One of the main arguments for keeping corporation taxes high is to ensure revenue is generated for the government which can be invested in different social services. However, it was shown that companies would attempt to find loopholes to prevent paying such high rates. Therefore, by reducing the rates, it incentivised businesses to pay taxes.

Overall this approach has been successful with still huge amounts of tax revenue still being collected by the government.

A recent survey even found that corporation tax collected to GDP continues to rise, so it will be interesting to see the result when the UK government goes against this trend and increases the rate.

Although, with this being said, the pandemic has significantly drained the UK treasury’s finances and requires new ways to replenish their funds. Furthermore, the UK isn’t the only western country that feels this way. Joe Biden has announced similar plans for the future to up the US tax rate from 21% to 28%. What will be interesting is to see if this sparks a new trend with more countries doing the same by raising corporation tax, or if this method will be a short-term solution that will fizzle out in the next couple of years.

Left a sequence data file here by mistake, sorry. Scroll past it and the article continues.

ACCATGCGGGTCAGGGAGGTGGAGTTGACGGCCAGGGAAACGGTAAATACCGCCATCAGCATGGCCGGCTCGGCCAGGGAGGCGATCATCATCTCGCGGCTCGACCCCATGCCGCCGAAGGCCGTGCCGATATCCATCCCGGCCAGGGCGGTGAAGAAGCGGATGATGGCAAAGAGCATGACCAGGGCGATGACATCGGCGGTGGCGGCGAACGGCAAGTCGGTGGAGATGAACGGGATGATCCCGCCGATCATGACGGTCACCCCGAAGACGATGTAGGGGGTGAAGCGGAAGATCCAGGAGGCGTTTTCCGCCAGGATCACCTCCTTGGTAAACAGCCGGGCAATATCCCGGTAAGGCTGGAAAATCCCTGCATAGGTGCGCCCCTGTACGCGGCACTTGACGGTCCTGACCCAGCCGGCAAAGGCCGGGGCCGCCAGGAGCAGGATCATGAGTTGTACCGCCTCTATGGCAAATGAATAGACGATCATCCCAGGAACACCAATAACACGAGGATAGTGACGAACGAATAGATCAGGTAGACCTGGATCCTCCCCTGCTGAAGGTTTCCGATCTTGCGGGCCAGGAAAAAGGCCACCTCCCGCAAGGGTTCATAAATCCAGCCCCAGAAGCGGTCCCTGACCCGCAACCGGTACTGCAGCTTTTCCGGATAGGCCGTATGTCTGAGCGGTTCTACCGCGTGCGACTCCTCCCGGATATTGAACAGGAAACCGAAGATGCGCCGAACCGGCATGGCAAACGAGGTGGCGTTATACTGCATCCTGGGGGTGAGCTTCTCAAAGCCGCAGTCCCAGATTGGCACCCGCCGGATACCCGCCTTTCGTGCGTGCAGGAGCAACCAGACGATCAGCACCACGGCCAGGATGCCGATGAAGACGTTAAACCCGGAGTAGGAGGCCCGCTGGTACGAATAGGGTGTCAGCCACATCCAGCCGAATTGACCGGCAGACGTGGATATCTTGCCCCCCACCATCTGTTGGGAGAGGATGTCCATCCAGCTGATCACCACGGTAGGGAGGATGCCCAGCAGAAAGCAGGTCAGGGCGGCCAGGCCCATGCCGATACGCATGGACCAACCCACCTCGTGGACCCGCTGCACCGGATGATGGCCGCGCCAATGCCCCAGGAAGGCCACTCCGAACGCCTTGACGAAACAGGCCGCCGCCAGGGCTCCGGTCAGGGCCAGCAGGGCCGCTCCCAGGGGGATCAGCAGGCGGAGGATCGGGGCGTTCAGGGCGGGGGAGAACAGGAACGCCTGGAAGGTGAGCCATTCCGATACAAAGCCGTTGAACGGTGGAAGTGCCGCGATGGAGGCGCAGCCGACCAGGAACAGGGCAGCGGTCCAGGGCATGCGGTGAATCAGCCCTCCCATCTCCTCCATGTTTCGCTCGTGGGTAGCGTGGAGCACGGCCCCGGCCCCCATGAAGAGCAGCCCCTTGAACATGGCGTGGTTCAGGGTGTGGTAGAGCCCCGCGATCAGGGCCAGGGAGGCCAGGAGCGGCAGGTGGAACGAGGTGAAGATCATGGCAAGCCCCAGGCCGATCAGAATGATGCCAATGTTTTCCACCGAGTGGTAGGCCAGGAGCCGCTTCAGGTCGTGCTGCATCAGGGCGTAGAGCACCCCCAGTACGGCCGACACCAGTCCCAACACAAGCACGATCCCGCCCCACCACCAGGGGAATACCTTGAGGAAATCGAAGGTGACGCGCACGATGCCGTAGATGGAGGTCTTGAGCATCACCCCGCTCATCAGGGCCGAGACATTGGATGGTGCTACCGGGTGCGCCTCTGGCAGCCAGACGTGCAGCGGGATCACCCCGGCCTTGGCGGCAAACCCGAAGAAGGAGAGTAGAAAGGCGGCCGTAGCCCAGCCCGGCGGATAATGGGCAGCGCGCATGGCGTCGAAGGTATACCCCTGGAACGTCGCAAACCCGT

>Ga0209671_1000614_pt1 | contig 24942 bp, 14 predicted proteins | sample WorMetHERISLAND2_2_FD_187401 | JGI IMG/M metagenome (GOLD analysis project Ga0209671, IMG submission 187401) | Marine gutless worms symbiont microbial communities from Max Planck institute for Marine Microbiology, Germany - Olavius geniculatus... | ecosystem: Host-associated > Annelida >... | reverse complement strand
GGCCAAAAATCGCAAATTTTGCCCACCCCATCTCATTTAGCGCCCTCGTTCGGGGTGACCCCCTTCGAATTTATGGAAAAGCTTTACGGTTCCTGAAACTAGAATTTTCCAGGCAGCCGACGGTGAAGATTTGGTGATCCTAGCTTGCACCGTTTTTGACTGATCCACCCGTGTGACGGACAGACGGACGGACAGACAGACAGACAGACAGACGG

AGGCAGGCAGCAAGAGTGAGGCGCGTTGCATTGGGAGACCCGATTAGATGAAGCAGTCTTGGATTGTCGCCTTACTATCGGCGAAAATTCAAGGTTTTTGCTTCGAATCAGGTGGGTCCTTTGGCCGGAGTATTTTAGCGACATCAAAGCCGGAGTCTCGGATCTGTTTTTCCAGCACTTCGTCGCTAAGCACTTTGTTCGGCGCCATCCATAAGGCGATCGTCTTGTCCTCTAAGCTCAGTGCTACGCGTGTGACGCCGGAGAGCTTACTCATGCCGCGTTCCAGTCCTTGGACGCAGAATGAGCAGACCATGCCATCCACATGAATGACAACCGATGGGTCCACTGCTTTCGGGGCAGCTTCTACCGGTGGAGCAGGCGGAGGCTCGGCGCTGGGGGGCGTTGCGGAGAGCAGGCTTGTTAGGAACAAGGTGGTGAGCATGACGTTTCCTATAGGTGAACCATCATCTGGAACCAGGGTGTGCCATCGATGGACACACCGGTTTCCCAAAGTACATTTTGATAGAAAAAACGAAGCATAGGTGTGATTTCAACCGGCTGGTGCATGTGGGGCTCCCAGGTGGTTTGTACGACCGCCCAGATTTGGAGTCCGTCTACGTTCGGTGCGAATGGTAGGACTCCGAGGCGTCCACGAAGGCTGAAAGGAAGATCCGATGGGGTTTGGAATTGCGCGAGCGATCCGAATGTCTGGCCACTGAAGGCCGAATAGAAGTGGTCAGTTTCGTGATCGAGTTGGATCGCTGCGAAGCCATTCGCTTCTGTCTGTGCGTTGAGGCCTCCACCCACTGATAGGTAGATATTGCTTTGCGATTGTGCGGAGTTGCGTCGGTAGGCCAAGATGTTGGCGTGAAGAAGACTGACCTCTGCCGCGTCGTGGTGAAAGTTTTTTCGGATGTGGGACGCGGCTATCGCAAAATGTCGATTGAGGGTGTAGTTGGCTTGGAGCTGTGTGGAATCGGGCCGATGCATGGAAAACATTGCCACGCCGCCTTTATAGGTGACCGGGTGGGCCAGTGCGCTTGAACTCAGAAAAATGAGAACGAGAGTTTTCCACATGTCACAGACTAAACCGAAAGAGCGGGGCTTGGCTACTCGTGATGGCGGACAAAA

The Introduction of a ‘Super-Deduction’

Businesses that have been operating for many years have grown accustomed to ever-changing government policies and learning how to adapt when they happen. For instance, the new rise in corporation tax may result in unexpected impacts on the market.

However, it seems the government has identified the possible implications of implementing the new tax rate, as they predict that capital investment will slow considerably. This is because businesses are most likely to defer capital expenditure purchases until after 2023 to receive a better tax relief rate. 

To prevent this from becoming too much of an issue, the government has announced that it will be implementing what’s known as a ‘super-deduction’. The purpose of this is to encourage UK businesses to invest in new machinery and plant equipment before 2023. The new ‘super-deduction’ provides the ability for companies to receive a 130% deduction from the cost of the machinery or plant equipment. It will only be available until March 2023 when the new corporate tax change begins. 

Although this policy is aimed at incentivising UK businesses to keep capital investment at the same levels before the new changes, it’s still viewed as a welcome tax relief that many companies are looking forward to using during its duration.